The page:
Pickups, Priuses and Patterns of Polarisation
I love Bob Marley and Pink Floyd. According to Prius or Pickup?: How the Answers to Four Simple Questions Explain America’s Great Divide (2018) by Jonathan D. Weiler and Marc J. Hetherington there is one thing you can relatively safely infer from this piece of information: I am a liberal (which is spot-on). It is one of many books by now that tries to explain the increasing polarisation that we are seeing, not merely in the US. I really enjoyed it and I think it has an undeserved meagre 3.8 rating on Goodreads.
A lot of bad ratings come from people who lambast the book for spreading clichès about liberals and conservatives. I am not sure if those people got the idea of the book. There are a lot of liberal cliches I don’t correspond to, like I don’t like Starbucks as I think they are overrated and overpriced, which would align me more with the conservative side. True, a lot of things may seem exaggerated in the book, but exactly that is the point, painting a picture of two completely different worlds, and often there are some humorous gems hidden in those descriptions:
If a Republican partisan sees someone walking down the street carrying a yoga mat, she or he is very likely to categorise that person as a Democrat. The associations will be close to automatic-yoga mat equals contemptible liberal.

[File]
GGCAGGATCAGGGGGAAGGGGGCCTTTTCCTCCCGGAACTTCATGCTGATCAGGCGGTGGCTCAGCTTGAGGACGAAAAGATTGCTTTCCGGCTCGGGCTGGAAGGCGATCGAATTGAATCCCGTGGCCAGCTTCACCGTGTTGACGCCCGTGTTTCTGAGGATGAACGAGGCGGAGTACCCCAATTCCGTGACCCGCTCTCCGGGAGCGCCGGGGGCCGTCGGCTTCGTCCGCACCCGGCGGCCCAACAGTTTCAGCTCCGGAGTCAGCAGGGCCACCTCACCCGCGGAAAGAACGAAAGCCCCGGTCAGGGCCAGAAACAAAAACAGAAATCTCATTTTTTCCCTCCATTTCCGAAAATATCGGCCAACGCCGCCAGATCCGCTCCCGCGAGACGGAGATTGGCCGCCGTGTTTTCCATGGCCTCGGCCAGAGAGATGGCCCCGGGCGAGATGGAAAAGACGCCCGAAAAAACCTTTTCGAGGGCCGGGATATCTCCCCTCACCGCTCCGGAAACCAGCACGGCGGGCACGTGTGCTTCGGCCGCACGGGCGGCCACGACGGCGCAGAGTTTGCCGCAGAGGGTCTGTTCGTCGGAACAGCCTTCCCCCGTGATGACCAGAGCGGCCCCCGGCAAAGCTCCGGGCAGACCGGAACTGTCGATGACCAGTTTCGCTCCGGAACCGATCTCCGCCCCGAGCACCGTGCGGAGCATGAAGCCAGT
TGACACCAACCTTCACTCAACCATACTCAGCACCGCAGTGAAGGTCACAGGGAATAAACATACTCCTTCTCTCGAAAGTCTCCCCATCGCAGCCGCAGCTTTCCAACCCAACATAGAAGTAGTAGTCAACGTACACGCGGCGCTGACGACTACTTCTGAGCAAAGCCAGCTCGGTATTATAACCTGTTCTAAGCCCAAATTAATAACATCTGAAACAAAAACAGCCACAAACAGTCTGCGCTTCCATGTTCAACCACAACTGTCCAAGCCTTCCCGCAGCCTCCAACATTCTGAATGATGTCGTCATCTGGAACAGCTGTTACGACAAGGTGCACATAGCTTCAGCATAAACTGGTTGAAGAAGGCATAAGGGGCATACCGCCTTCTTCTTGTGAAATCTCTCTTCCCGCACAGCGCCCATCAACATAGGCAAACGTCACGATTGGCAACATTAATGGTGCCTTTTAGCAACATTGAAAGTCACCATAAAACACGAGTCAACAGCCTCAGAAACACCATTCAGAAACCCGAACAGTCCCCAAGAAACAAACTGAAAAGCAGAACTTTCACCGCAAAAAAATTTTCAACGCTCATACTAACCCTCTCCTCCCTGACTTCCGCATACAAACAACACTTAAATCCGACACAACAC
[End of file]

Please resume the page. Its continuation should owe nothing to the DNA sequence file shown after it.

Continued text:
Yeah, picture this threatening person practising yoga on the mat, certainly someone to be wary of (weirdo). Or this one here:
While the Bleus eye the Ivies for their daughter, the Redds don’t appreciate the liberal indoctrination their kids might receive at a place like Yale or Princeton.
Yeah, we liberals love to do that, like telling our kids: “You better be an independent free-thinker and be pro-LGBTQ and pro-choice, or else you will… go to hell!”, or “not achieve Nirvana”, or whatever conservatives may think of liberal indoctrination (in case you haven’t noticed, the expression is an oxymoron).
I certainly do like interesting opposites, such as liberals like sushi, cities and Priuses and conservatives love burghers, the suburbs (or rural areas) and pickup trucks. The authors explain those differences, so that you can easily figure out who went for sushi and who went for burgers when McDonald’s opened in Japan in 1972. What’s more, while single clues are rarely reliable indicators, a bundle of a few clues is often enough to understand if someone is a liberal or a conservative. You often might easily glimpse these clues by looking into people’s yards (lawn, type of car, kind of dog, etc.) or inside their homes (the kinds of books they read, decorations, photos or paintings, etc.). Most of all, four questions regarding children speak volumes about your political orientation:
- Independence versus respect for elders
- Obedience versus self-reliance
- Curiosity versus good manners
- Being considerate versus being well behaved
These different ways of viewing the world are encapsulated by different answers to Stanley Feldman’s four questions about the qualities people value in children. Fixed people opt for respect for elders, obedience, good manners, and being well behaved. Fluid people choose independence, self-reliance, curiosity, and considerateness.